5 Crucial Arbitrator Interview Tips


Job searches can be difficult. You’ve doubtlessly put a lot of effort and time into perfecting your resume and cover letter, so the excitement of an upcoming interview can be a fantastic relief. That said, the battle isn’t over, and you still have your biggest challenge ahead of you. Acing the interview is the last step in getting the job you’re looking for. With the right preparation and attitude, you can show the recruiter you have what it takes. Your answers will help them decide whether you are the right fit for the role, and the conversation can help you determine the same.

In preparing for this, you should apply both general advice and industry-specific arbitrator interview tips. Practicing and preparing can help alleviate any anxiety you might have and develop great answers to some of the questions interviewers may ask. You should keep in mind that your objective isn’t only to spotlight your skills and credentials, but also to learn about the company and truly determine whether it is the right place for you. These arbitrator interview tips provide valuable guidance for accomplishing this and showing the hiring manager that you can tackle the job like none other.

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Arbitrator Interview Tips

Be Prepared to Discuss the Specifics of Arbitration Law: This is your specialty, after all, so you’ll need to be prepared to discuss specific litigation and legislation that is relevant to your pursuit of the position. As an arbitrator, you will be responsible for handling disputes, so you can expect your interview to contain questions about how you plan to do this. To answer cogently, you will need to draw on a solid understanding of arbitration. Build your confidence in discussing a few key points that relate to your aspirations for the position.

Come With Examples of Cases Handled: If you have prior experience in arbitration, come to the interview ready to discuss your prior employment. This includes examples of instances when you acted satisfactorily as well as examples of actions you may do differently now. This prepares you for predictable questions such as “what are you proud of in your prior work?” and trickier ones like “what would you do differently in prior cases?” If you have no prior experience, you can answer these questions by citing examples of arbitration in other cases and explaining how you may have handled such situations.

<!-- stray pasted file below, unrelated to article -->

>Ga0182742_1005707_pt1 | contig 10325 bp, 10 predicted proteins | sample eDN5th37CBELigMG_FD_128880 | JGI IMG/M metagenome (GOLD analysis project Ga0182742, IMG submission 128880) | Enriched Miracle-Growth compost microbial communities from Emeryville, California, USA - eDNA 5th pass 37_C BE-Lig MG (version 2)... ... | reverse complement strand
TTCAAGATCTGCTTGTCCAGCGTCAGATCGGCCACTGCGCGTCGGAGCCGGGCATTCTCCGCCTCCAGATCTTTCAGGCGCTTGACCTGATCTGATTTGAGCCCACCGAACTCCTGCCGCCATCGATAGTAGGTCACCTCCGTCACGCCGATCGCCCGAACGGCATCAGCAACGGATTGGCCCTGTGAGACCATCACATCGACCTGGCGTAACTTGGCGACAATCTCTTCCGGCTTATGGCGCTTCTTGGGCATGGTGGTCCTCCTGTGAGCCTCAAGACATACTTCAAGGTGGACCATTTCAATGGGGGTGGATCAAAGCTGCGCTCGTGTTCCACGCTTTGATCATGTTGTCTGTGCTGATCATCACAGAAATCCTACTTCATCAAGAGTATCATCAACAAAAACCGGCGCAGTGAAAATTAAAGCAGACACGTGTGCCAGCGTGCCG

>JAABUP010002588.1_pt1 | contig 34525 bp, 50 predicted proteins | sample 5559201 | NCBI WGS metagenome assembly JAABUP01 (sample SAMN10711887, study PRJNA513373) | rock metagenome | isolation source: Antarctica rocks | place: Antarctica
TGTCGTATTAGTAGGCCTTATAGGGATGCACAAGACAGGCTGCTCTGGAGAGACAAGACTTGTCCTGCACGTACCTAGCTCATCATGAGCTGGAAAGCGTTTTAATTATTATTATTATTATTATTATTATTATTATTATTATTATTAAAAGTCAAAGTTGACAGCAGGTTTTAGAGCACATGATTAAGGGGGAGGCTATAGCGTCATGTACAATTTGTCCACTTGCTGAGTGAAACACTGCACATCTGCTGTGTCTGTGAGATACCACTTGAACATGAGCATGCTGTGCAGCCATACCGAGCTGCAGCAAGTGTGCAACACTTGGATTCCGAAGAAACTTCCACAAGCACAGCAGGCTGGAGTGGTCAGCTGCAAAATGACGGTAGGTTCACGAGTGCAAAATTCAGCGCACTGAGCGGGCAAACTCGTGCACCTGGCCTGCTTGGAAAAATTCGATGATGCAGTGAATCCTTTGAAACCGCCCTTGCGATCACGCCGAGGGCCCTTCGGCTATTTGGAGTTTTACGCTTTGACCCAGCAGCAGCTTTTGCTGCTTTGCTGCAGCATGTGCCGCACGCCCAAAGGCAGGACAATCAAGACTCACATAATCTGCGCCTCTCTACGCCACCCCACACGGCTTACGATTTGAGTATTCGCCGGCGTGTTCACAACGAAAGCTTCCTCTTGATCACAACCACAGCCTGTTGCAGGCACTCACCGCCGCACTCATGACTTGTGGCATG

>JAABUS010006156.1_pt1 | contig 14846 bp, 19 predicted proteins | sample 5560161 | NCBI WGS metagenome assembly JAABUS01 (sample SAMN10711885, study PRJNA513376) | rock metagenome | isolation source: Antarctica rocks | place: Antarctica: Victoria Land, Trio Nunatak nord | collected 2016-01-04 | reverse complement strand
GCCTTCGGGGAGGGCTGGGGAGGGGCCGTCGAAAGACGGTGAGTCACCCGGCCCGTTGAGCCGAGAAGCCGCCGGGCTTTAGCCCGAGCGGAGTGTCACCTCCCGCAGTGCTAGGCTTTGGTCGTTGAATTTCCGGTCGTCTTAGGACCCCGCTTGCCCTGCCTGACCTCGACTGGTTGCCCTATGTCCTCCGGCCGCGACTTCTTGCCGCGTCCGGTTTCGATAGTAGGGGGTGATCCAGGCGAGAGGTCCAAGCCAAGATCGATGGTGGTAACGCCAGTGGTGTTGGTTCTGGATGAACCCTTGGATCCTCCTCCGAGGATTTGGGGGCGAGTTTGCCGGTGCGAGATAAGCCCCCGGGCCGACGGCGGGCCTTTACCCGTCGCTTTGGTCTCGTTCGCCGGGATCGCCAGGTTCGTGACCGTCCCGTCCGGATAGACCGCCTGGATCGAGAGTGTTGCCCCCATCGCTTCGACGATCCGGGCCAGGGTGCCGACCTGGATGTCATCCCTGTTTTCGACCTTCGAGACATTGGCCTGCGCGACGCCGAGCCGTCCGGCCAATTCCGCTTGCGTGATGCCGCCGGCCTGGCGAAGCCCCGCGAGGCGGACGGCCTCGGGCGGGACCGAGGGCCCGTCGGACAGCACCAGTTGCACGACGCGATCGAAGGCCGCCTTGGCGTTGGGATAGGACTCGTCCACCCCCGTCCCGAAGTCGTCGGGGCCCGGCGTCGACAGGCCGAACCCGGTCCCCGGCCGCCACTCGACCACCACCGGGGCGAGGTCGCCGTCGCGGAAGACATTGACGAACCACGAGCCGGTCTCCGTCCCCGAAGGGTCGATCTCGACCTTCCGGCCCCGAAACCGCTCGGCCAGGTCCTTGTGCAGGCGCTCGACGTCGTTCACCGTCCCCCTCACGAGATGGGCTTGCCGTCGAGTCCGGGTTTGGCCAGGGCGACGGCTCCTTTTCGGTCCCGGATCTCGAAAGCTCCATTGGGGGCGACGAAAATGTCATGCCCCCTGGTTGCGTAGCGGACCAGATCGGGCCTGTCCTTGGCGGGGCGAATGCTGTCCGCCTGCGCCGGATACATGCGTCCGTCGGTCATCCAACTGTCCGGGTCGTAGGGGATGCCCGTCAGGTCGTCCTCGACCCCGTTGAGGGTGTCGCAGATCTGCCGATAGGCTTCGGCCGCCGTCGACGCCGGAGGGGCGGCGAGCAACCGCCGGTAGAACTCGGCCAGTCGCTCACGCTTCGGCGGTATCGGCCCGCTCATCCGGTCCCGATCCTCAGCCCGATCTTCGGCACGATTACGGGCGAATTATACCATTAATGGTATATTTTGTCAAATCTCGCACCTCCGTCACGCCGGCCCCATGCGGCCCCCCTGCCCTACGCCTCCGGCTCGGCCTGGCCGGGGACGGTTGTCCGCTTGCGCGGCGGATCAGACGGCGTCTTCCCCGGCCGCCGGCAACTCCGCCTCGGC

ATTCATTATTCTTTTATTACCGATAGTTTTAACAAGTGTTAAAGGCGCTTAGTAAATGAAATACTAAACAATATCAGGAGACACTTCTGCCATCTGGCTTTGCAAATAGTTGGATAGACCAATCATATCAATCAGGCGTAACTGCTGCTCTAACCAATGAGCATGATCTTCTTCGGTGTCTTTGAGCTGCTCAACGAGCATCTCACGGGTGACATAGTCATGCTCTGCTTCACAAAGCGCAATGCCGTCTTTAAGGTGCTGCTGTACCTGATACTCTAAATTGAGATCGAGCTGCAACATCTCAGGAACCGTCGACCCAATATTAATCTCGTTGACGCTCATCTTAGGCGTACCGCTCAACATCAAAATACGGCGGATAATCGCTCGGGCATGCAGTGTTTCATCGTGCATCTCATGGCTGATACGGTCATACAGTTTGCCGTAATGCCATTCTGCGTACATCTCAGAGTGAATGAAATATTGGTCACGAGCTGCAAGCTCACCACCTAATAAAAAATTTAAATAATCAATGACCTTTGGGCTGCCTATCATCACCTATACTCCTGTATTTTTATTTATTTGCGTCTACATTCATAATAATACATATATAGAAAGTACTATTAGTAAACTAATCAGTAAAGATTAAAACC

Develop a Legal Philosophy: Perhaps the most important of all attorney interview tips is to develop a well-rounded and vivid legal philosophy. This will be your guiding light and purpose in the interview, and it should inform the answers you give. Some introspection is required to consider what really motivates you to pursue a position as an arbitrator. Come up with several ideals you uphold and delve into the way they influence your work. Developing a strong ideological basis for your work and motivation will give direction to your answers, and an interviewer is sure to notice.

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Be Ready to Discuss Your Goals as an Arbitrator: An arbitrator has many responsibilities. You must have the intuition to resolve conflict and the knowledge to do so in accordance within the bounds of the law. You can expect your interviewer to ask what goals you have for your career and how taking on a position as an arbitrator will help you achieve those goals. A good answer will highlight your professional skills as well as your experience as motivating factors and, once again, draw on the legal philosophy you have developed.

Discuss Your Qualifications in Context: A basic part of every interview, regardless of the field, is a review of the applicant’s qualifications. For an arbitrator position, however, this is a vital element. To prepare, you should be able to discuss your prior legal work and how it developed the skills needed to take on the role of an arbitrator. In other words, you shouldn’t assume that your experience speaks for itself. Provide some examples of your duties in prior positions that relate to the problem-solving, perceptiveness and attention to detail you will need to have for this job. Providing this context takes your qualifications and shows they are directly applicable to the work you want to do.